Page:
Manitoba is voting today. Here’s what you need to know

Manitoba voters head to the polls today as municipal elections begin across the province.

That includes the people of Winnipeg, who will elect a new mayor for the first time since 2014.

Polling stations – 198 of them – open at 8 a.m. at sites in the provincial capital, senior election official and city clerk Marc Lemoine said on Tuesday. They will be open until 8 p.m. – and as long as you are online before then, you will be able to vote, he said.

While residents were allowed to go to any site to vote in the advance poll, voters will have to go to their assigned site on election day, Lemoine said.

You can find that address in the orange box on the voter notice you received in the mail, he said, holding up a sample notice the city composed for an imaginary voter named Willow Rosenberg – a name also borne by a witch from the TV show Buffy the Vampire Slayer.

Not sure where to vote on Wednesday? One option is to find this location in the orange box on your voter’s notice – seen here on a sample version. (Bartley Kives/CBC)

« Anything we can do to get people to the polls, right? That’s what I want, » Lemoine said.

If you don’t have a Voter Notice, you can also find out where to vote by entering your address in this page on the city’s website or by calling 311, Lemoine said.

You can find more details here on how to vote and what to bring.

While a record number of people in Winnipeg have already voted in advance, many have not yet voted.

There has also been an increase in the number of people voting by mail, with around 800 this year compared to 200 in the last municipal elections, Lemoine said.

Election officials have also already tested all of the city’s voting machines with 50,000 pre-marked ballots — and the results were perfect, Lemoine said.

« So we’re very confident in the results of these machines, » he said.

Counting of ballots will begin after polls close at 8 p.m., Lemoine said, beginning with advance ballots and then moving to votes cast on Election Day. Once the results are received in each office, election workers forward the final results to City Hall — then they are posted online, he said.

A man in a button-up shirt and blazer smiles.
Marc Lemoine is the Senior Elections Officer and City Clerk for the City of Winnipeg. (Bartley Kives/CBC)

The first results are expected between 8:15 p.m. and 8:30 p.m., while the bulk of the results are expected around 9:15 p.m., Lemoine said. The full results should be out around 9:45 p.m., he said.

CBC will host a live program on the election results in Winnipeg, which you can watch on our website, our facebook page and on CBC Gem from 8 p.m. to 10 p.m.

For Winnipeg voters still trying to decide who should be the city’s next mayor, you can check out this list of what the candidates promised and these one-on-one interviews with CBC.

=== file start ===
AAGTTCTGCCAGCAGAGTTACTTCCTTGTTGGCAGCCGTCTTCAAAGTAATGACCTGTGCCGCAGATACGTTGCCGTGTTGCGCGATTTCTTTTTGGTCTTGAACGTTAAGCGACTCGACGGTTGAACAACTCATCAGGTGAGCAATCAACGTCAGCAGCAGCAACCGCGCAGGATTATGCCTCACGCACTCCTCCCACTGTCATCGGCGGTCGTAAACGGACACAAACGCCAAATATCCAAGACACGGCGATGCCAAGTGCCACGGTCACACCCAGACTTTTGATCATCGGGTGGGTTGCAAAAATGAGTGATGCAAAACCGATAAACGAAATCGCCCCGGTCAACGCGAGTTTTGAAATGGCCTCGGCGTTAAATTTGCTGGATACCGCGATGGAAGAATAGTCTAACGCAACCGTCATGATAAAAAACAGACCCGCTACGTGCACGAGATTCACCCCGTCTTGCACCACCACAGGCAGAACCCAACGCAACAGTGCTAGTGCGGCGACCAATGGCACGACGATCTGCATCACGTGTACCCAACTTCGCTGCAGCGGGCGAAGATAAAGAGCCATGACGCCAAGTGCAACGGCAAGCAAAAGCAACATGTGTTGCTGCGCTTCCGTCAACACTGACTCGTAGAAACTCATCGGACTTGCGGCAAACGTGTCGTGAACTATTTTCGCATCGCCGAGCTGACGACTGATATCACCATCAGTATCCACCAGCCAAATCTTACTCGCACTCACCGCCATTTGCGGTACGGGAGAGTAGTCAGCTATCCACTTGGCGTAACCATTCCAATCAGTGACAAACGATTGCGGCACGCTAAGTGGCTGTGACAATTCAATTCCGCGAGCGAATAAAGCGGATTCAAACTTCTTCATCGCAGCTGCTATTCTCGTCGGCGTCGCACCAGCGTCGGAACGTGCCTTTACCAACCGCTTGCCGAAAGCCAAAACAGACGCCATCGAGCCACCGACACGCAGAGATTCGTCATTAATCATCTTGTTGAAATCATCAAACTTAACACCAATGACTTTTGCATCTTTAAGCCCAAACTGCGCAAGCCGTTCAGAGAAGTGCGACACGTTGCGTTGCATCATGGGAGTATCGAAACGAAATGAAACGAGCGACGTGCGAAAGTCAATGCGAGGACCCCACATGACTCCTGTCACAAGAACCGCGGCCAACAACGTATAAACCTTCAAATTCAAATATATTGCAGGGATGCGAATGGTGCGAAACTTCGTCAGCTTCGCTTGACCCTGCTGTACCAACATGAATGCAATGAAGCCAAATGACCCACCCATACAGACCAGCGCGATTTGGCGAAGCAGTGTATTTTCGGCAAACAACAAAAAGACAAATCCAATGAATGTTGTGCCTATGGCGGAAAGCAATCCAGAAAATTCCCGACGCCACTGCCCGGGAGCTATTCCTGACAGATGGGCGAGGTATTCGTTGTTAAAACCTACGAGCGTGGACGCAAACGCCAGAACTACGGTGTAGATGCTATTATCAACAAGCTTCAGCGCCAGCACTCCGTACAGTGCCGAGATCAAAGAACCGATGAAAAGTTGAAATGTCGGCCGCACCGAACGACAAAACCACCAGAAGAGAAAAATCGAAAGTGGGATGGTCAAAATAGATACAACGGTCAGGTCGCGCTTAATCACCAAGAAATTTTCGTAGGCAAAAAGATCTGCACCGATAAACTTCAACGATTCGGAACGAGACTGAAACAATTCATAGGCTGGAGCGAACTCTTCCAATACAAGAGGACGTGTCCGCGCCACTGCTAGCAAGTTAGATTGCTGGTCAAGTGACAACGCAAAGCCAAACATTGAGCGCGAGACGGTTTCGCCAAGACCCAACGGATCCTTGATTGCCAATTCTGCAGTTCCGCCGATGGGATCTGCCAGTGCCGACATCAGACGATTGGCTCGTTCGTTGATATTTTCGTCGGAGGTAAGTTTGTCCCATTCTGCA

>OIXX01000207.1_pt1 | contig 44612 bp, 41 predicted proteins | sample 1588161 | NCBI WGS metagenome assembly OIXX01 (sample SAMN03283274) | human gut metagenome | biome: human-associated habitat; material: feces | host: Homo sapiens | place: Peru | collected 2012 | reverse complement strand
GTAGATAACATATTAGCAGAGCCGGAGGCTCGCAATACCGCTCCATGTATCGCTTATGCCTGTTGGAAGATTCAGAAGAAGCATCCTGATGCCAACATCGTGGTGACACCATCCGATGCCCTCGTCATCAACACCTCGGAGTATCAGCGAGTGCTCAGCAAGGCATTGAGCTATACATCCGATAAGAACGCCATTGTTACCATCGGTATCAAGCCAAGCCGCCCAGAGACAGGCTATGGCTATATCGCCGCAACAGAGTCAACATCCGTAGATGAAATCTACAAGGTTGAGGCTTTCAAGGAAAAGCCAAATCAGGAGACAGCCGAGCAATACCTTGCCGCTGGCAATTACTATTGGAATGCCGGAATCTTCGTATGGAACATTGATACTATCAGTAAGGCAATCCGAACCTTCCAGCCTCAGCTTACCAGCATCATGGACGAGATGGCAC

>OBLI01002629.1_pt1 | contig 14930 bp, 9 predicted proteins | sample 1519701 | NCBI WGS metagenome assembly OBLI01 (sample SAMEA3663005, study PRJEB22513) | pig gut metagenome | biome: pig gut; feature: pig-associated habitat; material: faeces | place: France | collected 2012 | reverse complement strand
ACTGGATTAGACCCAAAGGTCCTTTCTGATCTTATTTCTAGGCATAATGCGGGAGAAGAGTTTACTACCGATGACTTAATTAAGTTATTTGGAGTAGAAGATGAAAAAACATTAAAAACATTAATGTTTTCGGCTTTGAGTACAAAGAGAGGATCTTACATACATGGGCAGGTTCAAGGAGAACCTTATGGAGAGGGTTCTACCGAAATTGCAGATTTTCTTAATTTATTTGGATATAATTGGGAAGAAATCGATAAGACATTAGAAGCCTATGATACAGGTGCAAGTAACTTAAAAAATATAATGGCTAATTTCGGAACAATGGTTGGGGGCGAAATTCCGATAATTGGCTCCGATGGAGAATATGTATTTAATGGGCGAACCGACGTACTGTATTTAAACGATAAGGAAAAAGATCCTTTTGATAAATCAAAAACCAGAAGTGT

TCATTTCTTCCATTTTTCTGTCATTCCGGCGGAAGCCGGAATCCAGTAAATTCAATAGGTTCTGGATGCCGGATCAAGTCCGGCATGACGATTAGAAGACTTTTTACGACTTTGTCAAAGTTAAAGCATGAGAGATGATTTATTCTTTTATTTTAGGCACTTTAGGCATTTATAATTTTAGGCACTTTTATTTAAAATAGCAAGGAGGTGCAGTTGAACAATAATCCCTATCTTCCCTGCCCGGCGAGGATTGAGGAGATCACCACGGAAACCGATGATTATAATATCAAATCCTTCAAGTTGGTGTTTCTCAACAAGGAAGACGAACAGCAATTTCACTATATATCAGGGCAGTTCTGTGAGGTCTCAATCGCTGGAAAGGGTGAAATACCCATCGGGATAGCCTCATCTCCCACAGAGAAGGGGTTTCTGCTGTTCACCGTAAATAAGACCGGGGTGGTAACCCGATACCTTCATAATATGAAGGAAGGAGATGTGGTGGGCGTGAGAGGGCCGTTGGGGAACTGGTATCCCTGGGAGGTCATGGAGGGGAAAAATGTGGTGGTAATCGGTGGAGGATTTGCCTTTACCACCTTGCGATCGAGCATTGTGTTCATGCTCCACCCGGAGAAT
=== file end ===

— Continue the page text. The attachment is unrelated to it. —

Five of the candidates also took part in CBC’s mayoral candidates’ debate last week, which you can watch here.

New councilors arrive at Winnipeg City Hall

In addition to electing a new mayor, Winnipeg will also vote for city councilors in 13 of its 15 wards. The other two were elected by default after no one ran against them.

These races include Transcona, where an incumbent adviser faces his predecessorand Charleswood-Smoking-Westwood and St Jameswhere the competitions are wide open because their incumbents are running for mayor – meaning Winnipeg is guaranteed to have at least two new councillors.

Other wards that will elect councilors are Daniel McIntyre, Elmwood-East Kildonan, Fort Rouge-East Fort Garry, Mynarski, North Kildonan, Point Douglas, River Heights-Fort Garry, St. Boniface, St. Vital and Waverley West.

winnipeg municipal election 20101027
While a record number of people in Winnipeg have already voted in advance polls, many have yet to vote. (John Woods/The Canadian Press)

School trustees controversy

You can read the full list of school trustee candidates in Winnipeg on the city’s website.

These races were not without controversy. At least a dozen people running for school trustees in Winnipeg are believed to be strong critics of pandemic-era restrictions, some of whom have gained widespread notoriety for their dissent.

Concerns have also been raised about Manitoba’s election laws related to school trustee races, since current rules do not require disclosure of who funds a campaign.

Rural races heat up

Nearly half of Manitoba municipalities holding elections this year will see their council leader — mayor or reeve — elected by default because no one ran against them.

But the town of Brandon is among those to have a mayoral race – the first in Manitoba’s second-largest city since 2014. Residents of this town are guaranteed to elect a new mayor, as Rick Chrest is no longer running. not for re-election.

The same is true for many other communities across the province, from Portage la Prairie and Dauphin in southwestern Manitoba to Flin Flon, The Pas and Lynn Lake in the north.

Meanwhile, the mayoral race in the southern Manitoba town of Winkler will see a city councilor face off against a man who has failed to turn the community into a sanctuary city free from case restrictions. of pandemic.


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